The Wadi Salib neighborhood in the Lower City section of Haifa emerged gradually in the late nineteenth century, and was inhabited by Arabs and Jews of the pre-Zionist period. In 1948, during Israel’s War of Independence, many of the neighborhood’s houses were destroyed, and its Arab residents expelled. In the early days after independence, titles to the houses were handed over, in accordance with the Absentee Property Law, to Israel’s Development Authority, the Israel Lands Administration, and the Amidar public housing corporation, and used to house mainly Holocaust survivors and Jewish immigrants from North Africa and other Arab countries. The name of this run-down neighborhood is etched in the Israeli consciousness primarily by the Wadi Salib riots of 1959, involving demonstrations and violent clashes with the police – the first social uprising against the ruling Mapai party establishment over ethnic discrimination and deprivation. In the 1970s, the entire neighborhood was cleared, and the buildings were boarded and bricked up against squatters. Today, it is undergoing gentrification, and real estate development plans are being drawn up, with the aim of turning the slums into sought-after properties.
The work What Am I Missing was inspired by repeated roaming about the neighborhood, and is composed of materials found at construction sites – such as sand, plaster, and aluminum. In these materials, Shiran Yitzhari reads the tension between objects and the history or personal stories imbued in them. The long mural work, covered with a layer of gray plaster, is engraved schematic ornamentations inspired by façades of buildings in the neighborhood. They are also evocative of brutalist concrete reliefs of the sort that adorned many public buildings (such as libraries, community halls, and kibbutz dining halls) in the first decades after independence. At its foot lies a bulk bag full of sand, and inside it is a scale model of a typical apartment block stairway. Scattered around the space are also long, curved sticks, covered in red and white stripes – like misshapen scale bars used in documenting archeological finds.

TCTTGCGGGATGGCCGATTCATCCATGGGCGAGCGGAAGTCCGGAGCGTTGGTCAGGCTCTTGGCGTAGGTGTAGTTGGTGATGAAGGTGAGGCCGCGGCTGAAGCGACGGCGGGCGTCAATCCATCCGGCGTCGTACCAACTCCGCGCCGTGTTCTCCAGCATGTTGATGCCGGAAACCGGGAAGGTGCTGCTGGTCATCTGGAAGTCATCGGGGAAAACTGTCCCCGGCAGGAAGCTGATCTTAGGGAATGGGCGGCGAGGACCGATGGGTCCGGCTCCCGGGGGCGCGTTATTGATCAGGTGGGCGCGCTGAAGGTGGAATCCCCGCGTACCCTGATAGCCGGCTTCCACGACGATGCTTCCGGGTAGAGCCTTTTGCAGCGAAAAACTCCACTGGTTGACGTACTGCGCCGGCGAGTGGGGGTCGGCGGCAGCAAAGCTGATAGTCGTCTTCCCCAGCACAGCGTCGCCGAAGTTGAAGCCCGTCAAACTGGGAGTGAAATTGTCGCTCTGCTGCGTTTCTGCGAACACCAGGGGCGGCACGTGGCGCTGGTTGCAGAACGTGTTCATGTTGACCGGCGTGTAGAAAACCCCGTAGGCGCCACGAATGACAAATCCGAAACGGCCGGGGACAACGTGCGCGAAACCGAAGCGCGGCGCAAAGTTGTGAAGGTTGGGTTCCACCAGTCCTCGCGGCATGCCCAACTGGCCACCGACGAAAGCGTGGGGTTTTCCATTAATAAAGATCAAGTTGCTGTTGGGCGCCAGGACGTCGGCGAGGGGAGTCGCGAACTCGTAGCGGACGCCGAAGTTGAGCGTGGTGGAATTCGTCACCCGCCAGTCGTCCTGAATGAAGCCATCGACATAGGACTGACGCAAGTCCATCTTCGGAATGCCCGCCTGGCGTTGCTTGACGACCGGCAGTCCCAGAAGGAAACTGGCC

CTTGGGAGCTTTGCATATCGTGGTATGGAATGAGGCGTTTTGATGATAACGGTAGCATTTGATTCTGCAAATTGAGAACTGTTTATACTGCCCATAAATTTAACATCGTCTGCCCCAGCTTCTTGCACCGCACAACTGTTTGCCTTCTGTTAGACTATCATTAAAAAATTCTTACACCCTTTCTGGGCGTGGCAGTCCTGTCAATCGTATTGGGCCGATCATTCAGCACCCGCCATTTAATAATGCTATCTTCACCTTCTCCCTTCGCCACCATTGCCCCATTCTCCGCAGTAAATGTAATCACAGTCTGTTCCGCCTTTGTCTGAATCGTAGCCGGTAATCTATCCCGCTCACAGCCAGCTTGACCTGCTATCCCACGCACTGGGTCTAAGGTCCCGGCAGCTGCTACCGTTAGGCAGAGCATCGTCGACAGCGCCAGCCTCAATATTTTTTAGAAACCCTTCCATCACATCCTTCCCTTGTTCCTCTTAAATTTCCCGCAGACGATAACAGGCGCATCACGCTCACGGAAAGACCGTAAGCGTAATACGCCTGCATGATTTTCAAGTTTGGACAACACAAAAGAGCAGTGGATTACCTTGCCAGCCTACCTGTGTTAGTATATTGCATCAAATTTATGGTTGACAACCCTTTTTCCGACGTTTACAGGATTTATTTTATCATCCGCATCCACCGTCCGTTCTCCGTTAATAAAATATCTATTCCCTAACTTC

In her work, Yitzhari – whose background is in sculpture and photography – presents a structural and formal abstraction of urban landscapes. Inspired by archaeology, she samples the architectural forms of her hometown, Haifa, transposes them from their concrete context, and in the process examines historical and cultural processes that have a bearing upon a personal and national identity. In this regard, the Wadi Salib neighborhood is an example of an agonizing intermediate state, with buildings that have not yet been rehabilitated – due to procedural delays, or insufficient budgets – standing neglected for years. Yitzhari presents a condensed landscape model at a distorted scale that obscures the tangible representation of the elements, flitting between stage-set and reality, cloaked in ephemerality and foreignness.
Yitzhari applies photographic principles to her sculptural work, which stands at the cusp between positive and negative, and between two-dimensional and three-dimensional. The end product is a kind of flattened model, a Minimalist-Brutalist heritage site of a haunting ghost town, composed entirely of remnants of reality on the verge of disappearing. The notion of home is thus endowed with a dual meaning: a symbol of belonging and rootedness that is also a site of cultural and political conflict.